Need more information? Please let me know how to reach you for a free consultation. I serve clients across the country by phone or Skype or can meet in person in the Philadelphia region. Your contact information is not shared with anyone.

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Small Business HRA for 2017

Note added after first publication: The deadline for starting a HRA for retroactive tax treatment is March 30, 2017. HRAs can be started any time for expenses in the future.‏

The most significant tax change affecting small businesses in 2017 is the liberalization of certain types of Health Reimbursement Arrangements (HRA) under the American Cures Act enacted in December 2016. The new rules can save up to $2,000 in taxes for each employee in a small business that fully utilizes the new HRA rules.

Two types of HRAs

In 2017 we will see two types of small business HRAs. Both offer similar tax benefits. Firms may use one or the other, but not both. The determining factor is whether the employer has a group health insurance policy.

Uninsured expenses: The older type of HRA, for companies with a group health insurance plan,wraps around the group health insurance plan to help cover out-of-pocket expenses not paid by insurance.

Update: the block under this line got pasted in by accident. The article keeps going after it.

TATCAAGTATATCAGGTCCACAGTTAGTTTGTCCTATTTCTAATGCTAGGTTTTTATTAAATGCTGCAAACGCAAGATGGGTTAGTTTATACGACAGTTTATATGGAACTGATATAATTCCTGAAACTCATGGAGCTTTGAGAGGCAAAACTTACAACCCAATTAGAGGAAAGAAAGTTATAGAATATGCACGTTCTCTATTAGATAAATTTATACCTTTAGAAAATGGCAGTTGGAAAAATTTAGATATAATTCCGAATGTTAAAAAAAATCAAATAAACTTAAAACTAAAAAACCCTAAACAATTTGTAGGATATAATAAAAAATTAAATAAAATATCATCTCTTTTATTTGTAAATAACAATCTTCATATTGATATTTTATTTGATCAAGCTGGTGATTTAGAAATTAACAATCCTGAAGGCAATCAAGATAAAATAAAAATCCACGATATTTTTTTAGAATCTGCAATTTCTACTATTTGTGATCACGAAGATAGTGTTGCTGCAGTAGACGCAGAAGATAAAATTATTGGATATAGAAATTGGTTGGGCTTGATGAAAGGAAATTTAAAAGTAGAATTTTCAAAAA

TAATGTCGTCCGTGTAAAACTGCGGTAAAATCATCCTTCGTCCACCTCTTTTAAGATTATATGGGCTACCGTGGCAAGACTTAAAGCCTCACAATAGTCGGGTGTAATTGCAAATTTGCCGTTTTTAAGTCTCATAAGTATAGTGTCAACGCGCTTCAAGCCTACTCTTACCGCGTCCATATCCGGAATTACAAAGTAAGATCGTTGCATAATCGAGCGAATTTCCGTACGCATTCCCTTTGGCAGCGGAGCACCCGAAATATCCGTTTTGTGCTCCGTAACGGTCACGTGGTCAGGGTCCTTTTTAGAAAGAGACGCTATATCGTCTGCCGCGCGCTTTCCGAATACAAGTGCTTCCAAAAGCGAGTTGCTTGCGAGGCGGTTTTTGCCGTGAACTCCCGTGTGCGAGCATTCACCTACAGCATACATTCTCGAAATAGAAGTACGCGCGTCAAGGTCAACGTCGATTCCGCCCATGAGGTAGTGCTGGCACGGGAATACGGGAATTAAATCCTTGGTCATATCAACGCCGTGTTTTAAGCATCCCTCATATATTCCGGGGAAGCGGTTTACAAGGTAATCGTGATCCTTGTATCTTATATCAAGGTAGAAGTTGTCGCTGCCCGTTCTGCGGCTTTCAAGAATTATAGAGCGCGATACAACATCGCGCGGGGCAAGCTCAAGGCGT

Individual insurance: The new type of HRA is for companies without a group health insurance plan helps employees cover the cost of individual insurance on a tax-free basis.

Tax benefits

The amount of benefits paid through the HRA bypasses wage taxes and worker’s compensation. This can add up to 40% of the total amount paid for the employer and employee. Than mean that if a HRA pays $5,000 benefits to an employee, the tax savings is $2,000.

Requirements

The first requirements under federal tax law are that the HRA plan be presented in writing, meeting all tax requirements and communicated to employees. The benefit must be offered to all eligible employees on a consistent basis. The claim processing and employee reimbursement is usually integrated with the payroll processing service.

Cost of setup and administration

I am comfortable helping a small business set up either type of HRA and can usually do so in one day once we have planned the design and administration details.

For payroll clients: There is no charge for HRA setup for existing payroll clients but I charge some small amount for claim administration. The total cost works out to be about $100 per employee per year for firms with multiple employees when integrated with a payroll processing service.

For others: Small firms that request help with setting up a stand-alone HRA service can utilize the “Non-contracted services and initial engagements” at the minimum fee. 

Checklist for setup

Plan setup requires the following information:

  • Employer legal name and address
  • Person to be plan administrator
  • Employer EIN
  • list of other qualified employee benefit plans